Wealth gap widest ever between young and old
The gap in wealth between the young and old in the country is the widest it’s ever been, with the average elderly American worth nearly 50 times that of young adults.
According to US Census data that has been mulled over by the Pew Research Center, the average American household headed by a man or woman age 65 or older has a net worth 47 times that of a household headed by someone under the age of 35. Analysts believe this marks the widest gap in wealth between the demographics in not just the span that the country has tracked it but in the history of America.
Not only does data suggest that the gap between age groups is at its largest ever, but an alarming number of young Americans don’t have any wealth at all. Demographers have determined that 37 percent of the households headed by someone under the age of 35 have a net worth of zero or less, which the Associated Press notes is practically double the statistic from 1984. In comparison, only around 8 percent of the elderly have similar standing.
Experts believe that a number of factors play into the gap, but the bursting of the housing boom is one of the most significant contributors to the inequality. Those in the younger group largely purchased real estate during the housing boom, only to find themselves stuck with properties worth much less mere years later. Pew reports that housing wealth for young adults has dropped nearly a third since 1984, yielding not just decreased value of property but greater debt. Older Americans were least likely to purchase property during the housing boom, however, since many of whom were already homeowners. As a result, the report suggest that they a gained of around 57 percent in housing wealth even after the bubble burst.
Additionally, the snowballing sum of outstanding student debt across young America has also contributed to widening the gap between the age groups. USA Today reported last month that unpaid loans taken out by American college students will exceed $1 trillion for the first time some point before 2011 comes to a close, at which point student loan debt will exceed the debt of credit cards. The College Board reports that the average full-time undergrad student in America borrowed 63 percent more annually to pay for their education in 2010 than they did a decade earlier.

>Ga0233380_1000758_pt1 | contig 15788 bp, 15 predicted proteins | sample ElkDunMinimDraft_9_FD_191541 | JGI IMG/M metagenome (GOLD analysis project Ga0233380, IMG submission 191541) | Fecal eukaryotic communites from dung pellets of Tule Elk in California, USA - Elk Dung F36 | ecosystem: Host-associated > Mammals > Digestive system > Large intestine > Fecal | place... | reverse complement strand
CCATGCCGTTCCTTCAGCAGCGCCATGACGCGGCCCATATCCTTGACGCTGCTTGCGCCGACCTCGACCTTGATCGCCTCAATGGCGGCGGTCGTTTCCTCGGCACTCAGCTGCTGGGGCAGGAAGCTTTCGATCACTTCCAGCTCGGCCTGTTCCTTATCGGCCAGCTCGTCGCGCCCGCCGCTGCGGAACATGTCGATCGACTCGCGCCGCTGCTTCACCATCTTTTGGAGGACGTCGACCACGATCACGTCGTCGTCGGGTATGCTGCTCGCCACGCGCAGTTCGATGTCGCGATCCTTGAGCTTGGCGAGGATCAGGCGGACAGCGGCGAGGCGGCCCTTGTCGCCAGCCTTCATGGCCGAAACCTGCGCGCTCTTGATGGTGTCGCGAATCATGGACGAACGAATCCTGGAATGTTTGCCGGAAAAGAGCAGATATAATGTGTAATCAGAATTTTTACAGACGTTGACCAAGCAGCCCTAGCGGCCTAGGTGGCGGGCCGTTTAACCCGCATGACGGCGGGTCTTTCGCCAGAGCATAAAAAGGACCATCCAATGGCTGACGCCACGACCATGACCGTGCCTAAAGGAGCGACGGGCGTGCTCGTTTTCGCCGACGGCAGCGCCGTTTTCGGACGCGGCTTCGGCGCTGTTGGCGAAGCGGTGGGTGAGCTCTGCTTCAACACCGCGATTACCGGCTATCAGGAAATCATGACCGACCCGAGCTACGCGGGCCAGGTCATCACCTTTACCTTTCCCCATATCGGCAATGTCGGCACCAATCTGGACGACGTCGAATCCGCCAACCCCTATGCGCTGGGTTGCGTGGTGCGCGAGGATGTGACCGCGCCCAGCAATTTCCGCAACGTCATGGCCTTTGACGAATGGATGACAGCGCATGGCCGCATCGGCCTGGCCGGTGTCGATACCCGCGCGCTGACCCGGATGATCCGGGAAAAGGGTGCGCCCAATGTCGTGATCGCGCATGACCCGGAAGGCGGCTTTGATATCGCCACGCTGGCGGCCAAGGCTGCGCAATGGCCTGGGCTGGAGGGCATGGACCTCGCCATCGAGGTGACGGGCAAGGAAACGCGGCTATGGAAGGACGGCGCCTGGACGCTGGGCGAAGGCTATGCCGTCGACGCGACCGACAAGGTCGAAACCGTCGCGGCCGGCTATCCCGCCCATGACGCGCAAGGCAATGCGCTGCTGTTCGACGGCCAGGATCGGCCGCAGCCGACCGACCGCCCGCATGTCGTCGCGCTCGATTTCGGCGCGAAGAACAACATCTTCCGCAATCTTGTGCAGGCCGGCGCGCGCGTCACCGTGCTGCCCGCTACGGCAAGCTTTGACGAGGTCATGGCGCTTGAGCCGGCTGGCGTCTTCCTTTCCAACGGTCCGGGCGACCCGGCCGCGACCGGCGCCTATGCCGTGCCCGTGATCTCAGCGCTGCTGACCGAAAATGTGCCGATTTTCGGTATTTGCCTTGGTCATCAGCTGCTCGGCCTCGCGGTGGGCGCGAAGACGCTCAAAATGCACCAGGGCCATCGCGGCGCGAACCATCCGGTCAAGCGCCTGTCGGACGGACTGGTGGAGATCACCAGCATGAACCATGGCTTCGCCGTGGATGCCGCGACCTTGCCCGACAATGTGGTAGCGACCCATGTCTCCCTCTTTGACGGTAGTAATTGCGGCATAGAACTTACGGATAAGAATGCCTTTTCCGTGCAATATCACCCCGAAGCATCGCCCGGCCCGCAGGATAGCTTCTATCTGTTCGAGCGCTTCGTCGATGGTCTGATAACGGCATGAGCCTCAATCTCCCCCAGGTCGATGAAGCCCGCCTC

A petition launched by MoveOn.org to eliminate student debt has garnered nearly hundreds of thousands of signatures as of late, and the organization believes that bailing out the broke students would be much wiser than doing so to the banks.
“If you put more money into the hands of people, they're going to spend it. And that will create demand, it will create economic growth and it will create jobs,” Moveon.org’s Robert Applebaum told RT recently.
“They're not starting businesses, they're not buying cars, they're not buying houses, they're not starting families, they're not having children,” said Applebuam.
The ongoing unemployment epidemic plaguing America is also to blame in part for the difference between the two age groups. Older Americans are staying at their jobs longer, while students fresh out of college have been unable to find employment as the jobless figures continue to be grim.
"The elderly have a comprehensive safety net that most adults, especially young adults, lack," University of Michigan public policy professor Sheldon Danziger adds to the AP.
The latest statistics released from Pew show that the gap between age groups has widened to double what it was only a few years ago in 2005.